The Buzz Cut: A Japanese City Used Covid19 Relief Funds To Build a Squid Statue
In The Buzz Cut, we bring you a round-up of all the weird, controversial, and wonderful stories we’ve been reading all week.
India had a ‘been there, done that’ moment this week after news from a Japanese city stirred debate. The coastal town built a 43-foot statue, of a flying squid, for tourism — using money meant for Covid19 relief. Citizens say the $230,000 might have been better spent on testing, medicines, and saving a medical system that is collapsing.
Melinda and Bill Gates’ split has people wondering: what happens when two of the richest people in the world split up? The rules of divorce are complicated, with somewhere around $180 billion and several charities in the mix. But like other separations, perhaps the Gates’ divorce fell to the fate of modern relationships: “Maybe it asks too much of marriage to expect your spouse to co-chair a billion-dollar philanthropic enterprise with you too.”
In Illinois, Adolfo Davis was sentenced to life in prison without parole — when he was 16 years old. He was arrested for taking part in a robbery in which two people were murdered, and was tried as an adult. He learned to read and write in prison only so that he could send out letters to law firms saying “Please, help me get a second chance at life.” Davis was released last year after 29 years, “but nothing about freedom turned out as he expected” as he entered a pandemic-ravaged world.
The stakes are high as journalists cover the story of a lifetime. The process of telling stories of extreme suffering takes an emotional toll on storytellers also, the physical and emotional consequences are becoming evident. “You don’t even realize how much it’s weighing on you,” one reporter says; the discourse around trauma reporting needs a rethink.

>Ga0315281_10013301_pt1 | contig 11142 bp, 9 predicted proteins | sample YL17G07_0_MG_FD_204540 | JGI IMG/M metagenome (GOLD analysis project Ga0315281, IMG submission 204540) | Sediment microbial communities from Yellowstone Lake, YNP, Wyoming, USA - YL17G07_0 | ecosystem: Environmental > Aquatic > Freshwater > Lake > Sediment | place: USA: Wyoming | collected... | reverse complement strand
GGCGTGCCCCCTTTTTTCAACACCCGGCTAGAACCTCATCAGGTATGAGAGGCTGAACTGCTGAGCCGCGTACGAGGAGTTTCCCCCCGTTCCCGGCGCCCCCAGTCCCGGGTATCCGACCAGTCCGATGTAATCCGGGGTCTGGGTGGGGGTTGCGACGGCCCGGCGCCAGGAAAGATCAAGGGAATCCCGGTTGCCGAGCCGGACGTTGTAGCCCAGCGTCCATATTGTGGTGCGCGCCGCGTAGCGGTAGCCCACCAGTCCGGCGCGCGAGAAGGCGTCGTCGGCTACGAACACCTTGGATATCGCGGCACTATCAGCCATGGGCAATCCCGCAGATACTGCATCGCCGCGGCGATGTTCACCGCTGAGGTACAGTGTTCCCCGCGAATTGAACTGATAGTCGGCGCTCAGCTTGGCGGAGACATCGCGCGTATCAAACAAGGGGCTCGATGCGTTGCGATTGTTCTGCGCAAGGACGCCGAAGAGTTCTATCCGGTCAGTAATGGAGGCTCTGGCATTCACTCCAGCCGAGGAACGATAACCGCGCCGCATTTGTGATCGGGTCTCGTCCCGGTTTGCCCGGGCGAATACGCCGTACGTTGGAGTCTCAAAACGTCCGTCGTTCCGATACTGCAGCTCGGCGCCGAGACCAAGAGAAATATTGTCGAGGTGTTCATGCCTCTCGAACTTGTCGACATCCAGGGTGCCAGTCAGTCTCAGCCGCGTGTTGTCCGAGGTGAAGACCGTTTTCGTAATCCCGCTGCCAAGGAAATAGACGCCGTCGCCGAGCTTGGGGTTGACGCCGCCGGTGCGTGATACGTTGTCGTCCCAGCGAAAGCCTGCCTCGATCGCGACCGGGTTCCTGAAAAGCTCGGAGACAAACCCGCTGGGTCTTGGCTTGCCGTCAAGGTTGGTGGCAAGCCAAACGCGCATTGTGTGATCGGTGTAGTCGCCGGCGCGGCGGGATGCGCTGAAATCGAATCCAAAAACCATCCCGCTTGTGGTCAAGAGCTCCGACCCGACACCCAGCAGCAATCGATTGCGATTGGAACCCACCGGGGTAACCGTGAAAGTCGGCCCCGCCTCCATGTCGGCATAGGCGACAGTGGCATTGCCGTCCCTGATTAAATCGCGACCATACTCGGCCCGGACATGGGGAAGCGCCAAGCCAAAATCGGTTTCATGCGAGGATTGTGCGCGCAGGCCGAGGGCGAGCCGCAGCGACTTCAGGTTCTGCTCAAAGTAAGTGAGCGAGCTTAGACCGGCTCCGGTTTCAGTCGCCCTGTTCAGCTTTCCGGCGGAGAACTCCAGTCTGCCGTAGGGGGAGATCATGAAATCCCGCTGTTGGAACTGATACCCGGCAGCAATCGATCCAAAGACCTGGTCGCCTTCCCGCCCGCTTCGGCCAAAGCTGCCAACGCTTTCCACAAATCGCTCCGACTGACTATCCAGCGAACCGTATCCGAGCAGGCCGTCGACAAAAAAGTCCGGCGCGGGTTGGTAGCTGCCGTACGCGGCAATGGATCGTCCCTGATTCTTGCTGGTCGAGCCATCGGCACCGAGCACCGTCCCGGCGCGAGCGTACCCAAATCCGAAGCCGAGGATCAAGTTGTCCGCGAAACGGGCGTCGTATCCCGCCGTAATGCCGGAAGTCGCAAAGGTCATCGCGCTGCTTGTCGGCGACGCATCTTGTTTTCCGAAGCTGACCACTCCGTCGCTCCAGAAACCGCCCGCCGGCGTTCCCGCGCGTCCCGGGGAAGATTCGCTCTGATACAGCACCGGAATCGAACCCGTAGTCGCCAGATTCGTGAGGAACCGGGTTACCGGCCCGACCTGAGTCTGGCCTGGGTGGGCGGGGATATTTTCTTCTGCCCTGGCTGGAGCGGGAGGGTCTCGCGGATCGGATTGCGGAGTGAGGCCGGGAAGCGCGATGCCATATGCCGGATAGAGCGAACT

A developmental biologist has dabbled quite a bit in invention: he has coaxed frogs into regenerating severed legs and tadpoles into growing eyeballs on their stomachs by teaching cells and tissues to communicate with each other using electricity. It begs the question: can his skill set apply to humans too — can he help humans learn to regrow their limbs?
A scene from Marvel’s The Falcon and The Winter Soldier spurred debate about justice in the fictional world of Wakanda when a Black woman disarmed the white Winter Soldier to save him from bloodlust — a subversion of the savior complex ascribed to the West. The criticism of the scene, otherwise thought a remarkable display of a Black woman’s power, ends up showing “not even Marvel’s Cinematic Universe is totally void of white saviors and white supremacy.”
Vaccine registration in India feels like an arduous, stressful process as people wait with bated breaths for OTPs and slots. But people are finding ways to work the system — by writing a code to get notifications and updates. It is no wonder then that “getting a vaccine slot is like a hackathon right now.”
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